Home >> October 2011 Edition >> Insight: Interorbital Fosters Small Satellite Research Surge
Insight: Interorbital Fosters Small Satellite Research Surge
by Randa Relich Milliron, Interorbital Systems CEO + Founder

Since late 2009 when rocket manufacturer Interorbital Systems (IOS) introduced its low-cost ($8,000) TubeSat Personal Satellite Kit and Launch package to the academic world, an unprecedented number of experimenters — many of whom would never have hoped to find the means to conduct on-orbit research — are now finishing the orbital applications, experiments, and the completion and testing of their own 40+ spacecraft. All these payloads — both TubeSats and CubeSats — are projected to launch on IOS’ NEPTUNE 9 (N9) rocket in the Spring/Summer window of 2012.

MillironFig1 “It’s a whole new, wildly expanding market. We had planned to conduct our first orbital effort with our five-module 30kg-to-LEO rocket, but that payload space sold out so rapidly that we’ve moved to a nine-module, 60 to 70kg-lift configuration, the NEPTUNE 9 or N9. We saw the pressing need for a dedicated and adaptable small sat launcher emerging over four years ago and are now meeting that need with our NEPTUNE family of modular rockets,” Interorbital Systems CEO/Founder Randa Milliron stated.

One of the keys to making this groundswell of entry-level satellite developers possible is IOS’ line of low-cost modular rockets. In terms of new rocket and satellite design, modular is the hot new buzzword — not only in creating flexible and affordable space launch architectures, but also, in the design, deployment, and new uses of satellites. Instead of relying exclusively on monolithic, multi-ton, billion-dollar satellites, both satellite service providers and manufacturers are now taking the small satellite phenomenon seriously. CubeSats and Interorbital TubeSats, a subset of small satellites, are relative newcomers in the world of satellite design and manufacture.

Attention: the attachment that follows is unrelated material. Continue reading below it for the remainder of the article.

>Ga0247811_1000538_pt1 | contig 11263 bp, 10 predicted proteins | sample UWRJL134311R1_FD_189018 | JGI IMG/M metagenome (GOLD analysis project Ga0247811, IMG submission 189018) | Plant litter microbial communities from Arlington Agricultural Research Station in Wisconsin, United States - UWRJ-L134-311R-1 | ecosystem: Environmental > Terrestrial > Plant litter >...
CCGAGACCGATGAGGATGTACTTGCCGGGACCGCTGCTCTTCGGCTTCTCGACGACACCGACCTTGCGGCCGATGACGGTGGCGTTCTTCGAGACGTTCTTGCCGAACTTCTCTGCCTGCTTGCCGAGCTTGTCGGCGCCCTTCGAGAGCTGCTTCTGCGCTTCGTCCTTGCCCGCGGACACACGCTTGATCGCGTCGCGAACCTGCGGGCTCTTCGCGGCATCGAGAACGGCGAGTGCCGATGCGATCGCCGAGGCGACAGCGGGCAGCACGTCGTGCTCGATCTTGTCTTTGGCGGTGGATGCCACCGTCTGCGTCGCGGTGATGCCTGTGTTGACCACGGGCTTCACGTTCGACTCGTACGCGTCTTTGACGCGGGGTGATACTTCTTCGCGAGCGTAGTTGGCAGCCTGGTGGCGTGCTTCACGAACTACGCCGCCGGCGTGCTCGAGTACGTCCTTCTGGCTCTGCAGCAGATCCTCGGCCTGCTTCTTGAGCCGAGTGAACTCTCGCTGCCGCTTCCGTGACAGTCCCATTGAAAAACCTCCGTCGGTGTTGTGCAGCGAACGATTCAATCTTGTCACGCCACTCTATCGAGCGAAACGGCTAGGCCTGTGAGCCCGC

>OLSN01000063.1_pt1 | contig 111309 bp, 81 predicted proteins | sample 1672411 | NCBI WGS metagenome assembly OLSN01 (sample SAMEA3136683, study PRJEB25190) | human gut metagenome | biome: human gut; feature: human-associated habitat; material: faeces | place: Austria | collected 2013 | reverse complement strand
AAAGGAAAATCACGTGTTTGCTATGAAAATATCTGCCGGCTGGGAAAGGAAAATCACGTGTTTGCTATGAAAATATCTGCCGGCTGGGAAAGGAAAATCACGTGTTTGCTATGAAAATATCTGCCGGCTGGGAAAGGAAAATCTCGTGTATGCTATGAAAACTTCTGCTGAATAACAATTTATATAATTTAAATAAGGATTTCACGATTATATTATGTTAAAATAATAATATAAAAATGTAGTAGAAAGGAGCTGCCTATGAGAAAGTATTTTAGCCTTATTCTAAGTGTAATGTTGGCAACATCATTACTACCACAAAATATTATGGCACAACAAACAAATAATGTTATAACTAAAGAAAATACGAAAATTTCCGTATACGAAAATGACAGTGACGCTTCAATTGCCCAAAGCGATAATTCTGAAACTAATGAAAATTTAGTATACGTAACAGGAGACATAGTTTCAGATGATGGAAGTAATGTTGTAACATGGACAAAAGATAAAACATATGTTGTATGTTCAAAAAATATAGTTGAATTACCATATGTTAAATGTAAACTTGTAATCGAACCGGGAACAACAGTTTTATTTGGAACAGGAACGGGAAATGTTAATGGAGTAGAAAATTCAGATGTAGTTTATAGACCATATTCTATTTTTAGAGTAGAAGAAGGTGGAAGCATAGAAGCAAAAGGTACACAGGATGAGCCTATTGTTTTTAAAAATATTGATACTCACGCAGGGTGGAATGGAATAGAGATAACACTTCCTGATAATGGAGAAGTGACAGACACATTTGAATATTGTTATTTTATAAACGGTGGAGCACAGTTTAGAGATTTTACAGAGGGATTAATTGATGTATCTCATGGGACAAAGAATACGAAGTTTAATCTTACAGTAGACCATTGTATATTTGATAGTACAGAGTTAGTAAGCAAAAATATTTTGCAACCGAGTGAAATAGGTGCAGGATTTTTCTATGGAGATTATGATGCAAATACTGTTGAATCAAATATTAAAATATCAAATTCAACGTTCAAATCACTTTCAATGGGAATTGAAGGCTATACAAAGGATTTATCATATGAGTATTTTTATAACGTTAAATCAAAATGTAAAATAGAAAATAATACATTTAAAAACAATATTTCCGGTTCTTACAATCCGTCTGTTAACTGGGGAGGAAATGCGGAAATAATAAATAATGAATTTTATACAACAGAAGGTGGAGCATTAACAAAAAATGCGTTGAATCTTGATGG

Miteq_ad_SM1011.jpg They are a disruptive satellite technology that represents not only drastically reduced mass and size, but also a change in mindset: A new design philosophy about what kinds of technologies are needed to perform a space mission. Constellations of nano-and picosats, and distributed and ‘fractionated’ satellites are thought to be the next big innovation wave. The science, research, and military space communities faced with downsizing budgets are looking for new satellite architectures to complement the existing massive satellite designs to reduce costs, development time, and mission risk. In commercial space there are active constellations using microsatellites weighing in at just 12 kg performing merchant ship monitoring services. In military space, DARPA and other DoD organizations have dedicated programs for using groups of on-orbit small-sat modules as fractionated systems, platforms for distributed computing, and networked nodes in mobile arrays. There are new satellites in town, and unlike their “big iron” cousins, they can be held in the palm of your hand. What is needed to fully realize the potential of small and particularly nano-and-pico satellites is a new low-cost dedicated rocket to launch them, on-demand…Enter the NEPTUNE!

MillironFig2 NEPTUNE-Series (N-Series) Rockets
Interorbital Systems, based in Mojave, California, since 1995, is developing a family of responsive modular, low-cost, orbital and interplanetary launch vehicles — the NEPTUNE or N-Series — that enable access to space for the private, government, military, and academic sectors. The primary design criteria for these rocket systems were minimized development and manufacturing costs, maximum robustness and reliability, and a nimble adaptability of form that could meet nearly every type of space launch mission requirement. The IOS design methodology required eliminating unnecessary, expensive, complex, failure-prone, or performance-limiting systems such as turbopumps and stand-alone pressurant systems. The key building block of the N-Series is the Common Propulsion Module, or CPM. A minimum of nine (9) CPMs is required for IOS’ first three-stage modular launch vehicle.